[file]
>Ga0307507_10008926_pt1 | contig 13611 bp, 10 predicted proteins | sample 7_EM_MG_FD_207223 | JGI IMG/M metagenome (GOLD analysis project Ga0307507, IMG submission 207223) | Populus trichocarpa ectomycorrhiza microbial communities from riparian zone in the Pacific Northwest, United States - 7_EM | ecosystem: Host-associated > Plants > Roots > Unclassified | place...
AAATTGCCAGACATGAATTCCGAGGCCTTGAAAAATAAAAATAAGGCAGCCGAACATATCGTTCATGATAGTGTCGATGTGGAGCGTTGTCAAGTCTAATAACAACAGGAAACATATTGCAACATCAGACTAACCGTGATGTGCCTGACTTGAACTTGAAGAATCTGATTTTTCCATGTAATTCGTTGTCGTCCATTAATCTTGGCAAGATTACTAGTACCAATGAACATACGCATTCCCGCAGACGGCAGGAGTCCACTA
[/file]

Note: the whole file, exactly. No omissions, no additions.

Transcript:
>Ga0307507_10008926_pt1 | contig 13611 bp, 10 predicted proteins | sample 7_EM_MG_FD_207223 | JGI IMG/M metagenome (GOLD analysis project Ga0307507, IMG submission 207223) | Populus trichocarpa ectomycorrhiza microbial communities from riparian zone in the Pacific Northwest, United States - 7_EM | ecosystem: Host-associated > Plants > Roots > Unclassified | place...
AAATTGCCAGACATGAATTCCGAGGCCTTGAAAAATAAAAATAAGGCAGCCGAACATATCGTTCATGATAGTGTCGATGTGGAGCGTTGTCAAGTCTAATAACAACAGGAAACATATTGCAACATCAGACTAACCGTGATGTGCCTGACTTGAACTTGAAGAATCTGATTTTTCCATGTAATTCGTTGTCGTCCATTAATCTTGGCAAGATTACTAGTACCAATGAACATACGCATTCCCGCAGACGGCAGGAGTCCACTA